Posts Tagged ‘medication poisoning’

Poison Prevention: Tips for Parents

Monday, March 19th, 2018

Did you know that every year about 3 million people, mostly kids, eat or have contact with a poisonous substance? National Poison Prevention Week is observed from March 18 – 24, 2018 in an effort to raise awareness and help protect children from accidental poisoning. The American Academy of Pediatrics (also called AAP) has developed recommendations that parents and caregivers can follow to protect little ones from accidental poisoning.

Follow and share these recommendations with family, friends and caregivers to make sure they know what to do to help keep your children safe:

  •  Keep medications in their original packaging and in containers with safety caps. Store them away from children. Please note that the safety caps are designed to be child resistance, but that doesn’t mean they are fully child proof. Safely discard any unused or expired medications.
  • Store cleaning and laundry products (especially detergent packets), paints, windshield wiper fluid, antifreeze, kerosene, gasoline, lamp oil and pesticides in locked cabinets or containers. Keep them in their original packaging and out of sight and reach of children.
  • Install safety latches and make sure they automatically lock when you close a cabinet door. But keep in mind these devices can also malfunction or a child can defeat it. It is best to store poisonous products in a place that your child can’t reach or see.
  • When giving medication to your child never refer to it as “candy.” Always use a dosing device and double check the label to ensure proper dosage. A kitchen spoon is never a substitute for a dosing device. If you have questions about the dose of a medication, call your child’s health care provider.
  • Secure devices that may contain small buttons or coin batteries. They can be dangerous if ingested. For example, remote controls, key fobs (for cars), greeting cards, holiday ornaments, thermometers, musical children’s books, toys and many others.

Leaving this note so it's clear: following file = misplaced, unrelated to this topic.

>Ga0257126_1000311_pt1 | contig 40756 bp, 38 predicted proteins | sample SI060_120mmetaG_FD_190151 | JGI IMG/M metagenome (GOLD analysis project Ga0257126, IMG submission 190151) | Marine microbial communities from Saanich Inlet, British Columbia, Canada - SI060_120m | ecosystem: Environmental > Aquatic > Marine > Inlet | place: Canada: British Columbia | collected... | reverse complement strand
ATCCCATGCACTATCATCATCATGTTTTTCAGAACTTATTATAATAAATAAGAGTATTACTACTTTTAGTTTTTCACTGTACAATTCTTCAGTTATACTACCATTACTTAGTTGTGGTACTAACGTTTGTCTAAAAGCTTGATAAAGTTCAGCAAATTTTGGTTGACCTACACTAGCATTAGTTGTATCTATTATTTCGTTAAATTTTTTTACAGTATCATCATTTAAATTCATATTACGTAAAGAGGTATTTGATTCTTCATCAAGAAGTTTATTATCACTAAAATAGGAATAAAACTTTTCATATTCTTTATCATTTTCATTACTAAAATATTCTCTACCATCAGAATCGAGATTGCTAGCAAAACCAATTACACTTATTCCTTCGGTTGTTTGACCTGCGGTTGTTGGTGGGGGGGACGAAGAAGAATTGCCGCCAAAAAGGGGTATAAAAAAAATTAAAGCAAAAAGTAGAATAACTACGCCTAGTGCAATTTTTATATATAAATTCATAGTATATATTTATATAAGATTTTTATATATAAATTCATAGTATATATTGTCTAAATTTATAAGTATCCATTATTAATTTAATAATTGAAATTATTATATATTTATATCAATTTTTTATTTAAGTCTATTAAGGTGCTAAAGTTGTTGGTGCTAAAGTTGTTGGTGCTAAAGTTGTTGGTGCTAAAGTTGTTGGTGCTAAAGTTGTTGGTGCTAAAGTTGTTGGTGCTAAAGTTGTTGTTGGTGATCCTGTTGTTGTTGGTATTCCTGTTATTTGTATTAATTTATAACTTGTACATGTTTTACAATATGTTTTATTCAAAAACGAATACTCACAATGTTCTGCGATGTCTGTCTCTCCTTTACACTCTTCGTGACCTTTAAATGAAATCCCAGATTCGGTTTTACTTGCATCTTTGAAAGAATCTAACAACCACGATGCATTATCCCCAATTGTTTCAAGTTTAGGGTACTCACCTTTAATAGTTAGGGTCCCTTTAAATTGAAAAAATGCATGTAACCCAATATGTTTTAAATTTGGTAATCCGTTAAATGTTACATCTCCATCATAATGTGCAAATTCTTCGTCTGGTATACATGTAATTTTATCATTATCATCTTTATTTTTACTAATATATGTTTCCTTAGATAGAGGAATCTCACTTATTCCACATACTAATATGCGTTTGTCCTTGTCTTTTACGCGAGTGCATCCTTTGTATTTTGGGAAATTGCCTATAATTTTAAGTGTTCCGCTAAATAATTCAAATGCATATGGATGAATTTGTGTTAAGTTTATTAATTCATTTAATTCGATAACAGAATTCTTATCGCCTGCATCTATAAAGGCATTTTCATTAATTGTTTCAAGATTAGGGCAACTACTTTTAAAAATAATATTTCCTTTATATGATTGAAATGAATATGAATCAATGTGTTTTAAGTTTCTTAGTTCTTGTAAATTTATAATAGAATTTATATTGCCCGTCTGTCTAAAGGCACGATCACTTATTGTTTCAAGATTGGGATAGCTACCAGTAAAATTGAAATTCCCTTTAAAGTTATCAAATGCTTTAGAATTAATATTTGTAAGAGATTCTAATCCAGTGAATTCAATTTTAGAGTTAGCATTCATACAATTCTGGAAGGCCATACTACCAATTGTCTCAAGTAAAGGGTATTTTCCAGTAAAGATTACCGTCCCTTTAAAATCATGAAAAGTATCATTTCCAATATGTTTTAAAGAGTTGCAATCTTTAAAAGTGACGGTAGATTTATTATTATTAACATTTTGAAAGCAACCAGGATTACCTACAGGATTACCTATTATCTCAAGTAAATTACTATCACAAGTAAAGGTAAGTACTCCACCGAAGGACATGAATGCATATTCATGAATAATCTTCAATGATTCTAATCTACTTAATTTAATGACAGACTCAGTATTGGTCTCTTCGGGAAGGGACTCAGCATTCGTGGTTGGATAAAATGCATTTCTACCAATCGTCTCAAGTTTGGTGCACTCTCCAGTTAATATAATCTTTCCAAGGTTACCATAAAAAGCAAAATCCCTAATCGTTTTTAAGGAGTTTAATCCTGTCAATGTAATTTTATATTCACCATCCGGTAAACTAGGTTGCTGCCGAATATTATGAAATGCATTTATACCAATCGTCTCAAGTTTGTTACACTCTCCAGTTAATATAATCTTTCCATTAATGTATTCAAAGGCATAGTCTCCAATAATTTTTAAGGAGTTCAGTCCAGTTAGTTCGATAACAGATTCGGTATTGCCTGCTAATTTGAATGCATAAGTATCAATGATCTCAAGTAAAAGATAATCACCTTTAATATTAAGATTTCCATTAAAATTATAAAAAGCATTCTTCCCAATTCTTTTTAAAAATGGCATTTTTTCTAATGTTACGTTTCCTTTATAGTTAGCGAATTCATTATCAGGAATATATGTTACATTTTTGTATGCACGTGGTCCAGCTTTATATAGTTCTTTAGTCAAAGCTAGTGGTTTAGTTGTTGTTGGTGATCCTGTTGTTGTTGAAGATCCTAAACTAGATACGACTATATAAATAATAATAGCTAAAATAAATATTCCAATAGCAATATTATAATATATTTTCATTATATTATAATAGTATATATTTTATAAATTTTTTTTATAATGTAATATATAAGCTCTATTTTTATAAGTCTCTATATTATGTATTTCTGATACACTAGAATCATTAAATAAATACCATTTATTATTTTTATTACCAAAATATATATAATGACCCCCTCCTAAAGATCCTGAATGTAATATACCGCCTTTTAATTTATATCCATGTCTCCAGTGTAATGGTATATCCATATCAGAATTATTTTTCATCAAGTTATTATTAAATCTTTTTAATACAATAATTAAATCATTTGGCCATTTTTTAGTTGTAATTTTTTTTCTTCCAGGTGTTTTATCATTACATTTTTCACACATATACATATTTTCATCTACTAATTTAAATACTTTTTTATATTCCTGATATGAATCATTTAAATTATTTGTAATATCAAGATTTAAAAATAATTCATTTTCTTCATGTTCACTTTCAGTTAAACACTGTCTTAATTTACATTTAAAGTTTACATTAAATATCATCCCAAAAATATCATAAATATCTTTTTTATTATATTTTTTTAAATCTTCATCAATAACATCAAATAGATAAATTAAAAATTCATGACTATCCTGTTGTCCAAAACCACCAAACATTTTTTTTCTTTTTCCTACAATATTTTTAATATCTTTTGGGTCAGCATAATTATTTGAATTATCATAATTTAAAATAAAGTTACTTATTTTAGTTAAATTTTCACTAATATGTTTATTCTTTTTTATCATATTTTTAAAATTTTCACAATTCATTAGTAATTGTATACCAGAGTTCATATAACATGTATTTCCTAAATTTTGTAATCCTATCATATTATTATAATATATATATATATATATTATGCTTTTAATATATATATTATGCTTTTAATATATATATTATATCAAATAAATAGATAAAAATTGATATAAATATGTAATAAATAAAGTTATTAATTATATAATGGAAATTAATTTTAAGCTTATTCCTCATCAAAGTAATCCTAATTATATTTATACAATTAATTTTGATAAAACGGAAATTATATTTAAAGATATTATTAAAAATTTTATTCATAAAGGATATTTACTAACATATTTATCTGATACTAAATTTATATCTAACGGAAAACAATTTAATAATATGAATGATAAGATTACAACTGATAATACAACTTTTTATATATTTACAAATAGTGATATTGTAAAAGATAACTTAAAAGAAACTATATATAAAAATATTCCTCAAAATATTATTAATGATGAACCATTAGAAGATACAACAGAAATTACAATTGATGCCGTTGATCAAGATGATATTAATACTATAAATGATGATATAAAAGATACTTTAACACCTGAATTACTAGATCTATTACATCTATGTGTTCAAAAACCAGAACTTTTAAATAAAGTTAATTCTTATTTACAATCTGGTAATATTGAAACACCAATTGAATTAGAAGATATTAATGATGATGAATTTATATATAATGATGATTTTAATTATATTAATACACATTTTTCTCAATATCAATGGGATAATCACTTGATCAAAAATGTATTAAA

• Find out the names of all plants in your home and garden. If any of them are poisonous, remove them. Before buying a plant, find out if they are poisonous for children or your pets.
  • Ingestion or skin exposure of e-cigarette liquid (even just a small amount) can be fatal to a child. If you or anybody in your house uses them, make sure they are out of reach and sight of children. Some of them come in child resistant packaging, but that doesn’t mean they are child proof.
    • Be extra alert if you have visitors during a special event or holiday gathering. Many poisonings occur during busy times. Make sure drawers and cabinets that are usually locked stay that way. If you’re having company, consider hiring a babysitter or ask a family member to help you keep a close eye on your little one.

What can you do?

If you think your child may have been poisoned, stay calm but act fast. Call the toll-free Poison Help Line at 1-800-222-1222, which will connect you to a local poison center. Save this number on your phone or make a note of it in your house, near your house phone or your fridge. Do not wait to see if your child shows signs of poisoning. Even if you are not completely sure if your child has consumed a poisonous substance, make the call. It is best to have a poison expert on the other end of the line who can help you and tell you what to do.

Pills poisoning our children

Tuesday, September 20th, 2011

pill-bottlesDespite years of preventive steps and educational campaigns, pharmaceutical poisoning remains a common childhood injury. A new study recently published in The Journal of Pediatrics attempts to understand the growing problem of childhood injuries due to pharmaceutical poisoning. Hopefully, the results will help reduce the number of future injuries.

Dr. Randall Bond and colleagues from Cincinnati Children’s Hospital Medical Center and the University of Cincinnati gathered information on over half a million children up to the age of five who had visited the emergency department (ED) because they may have been poisoned by medication. 

The authors found that 95% of these ED visits resulted from children getting their hands on medications and eating them.  Prescription drugs accounted for 55% of the ED visits, 76% of hospital admissions, and 71% of significant injuries.  The biggest impact came from opioid-containing pain medications (eg, oxycodone, morphine, codeine), sedative hypnotics (eg, muscle relaxants, sleep aids), and cardiovascular medications.  “The problem of pediatric poisoning in the U.S. is getting worse, not better,” Dr. Bond asserts. 

The problem seems to stem from a greater availability of and access to medications in the child’s home. This study shows how vitally important it is for parents and caregivers to store medicines in locked cabinets or up and out of reach from children. We need to pay attention!

While taking greater precautions at home are essential, the authors believe that the “largest potential benefit would come from packaging design changes that reduce the quantity a child could quickly and easily access in a self-ingestion episode, like flow restrictors on liquids and one-at-a-time tablet dispensing containers.” These should apply to meds for both adults and children, prescription and over-the-counter.

This looks like a great opportunity for product engineers.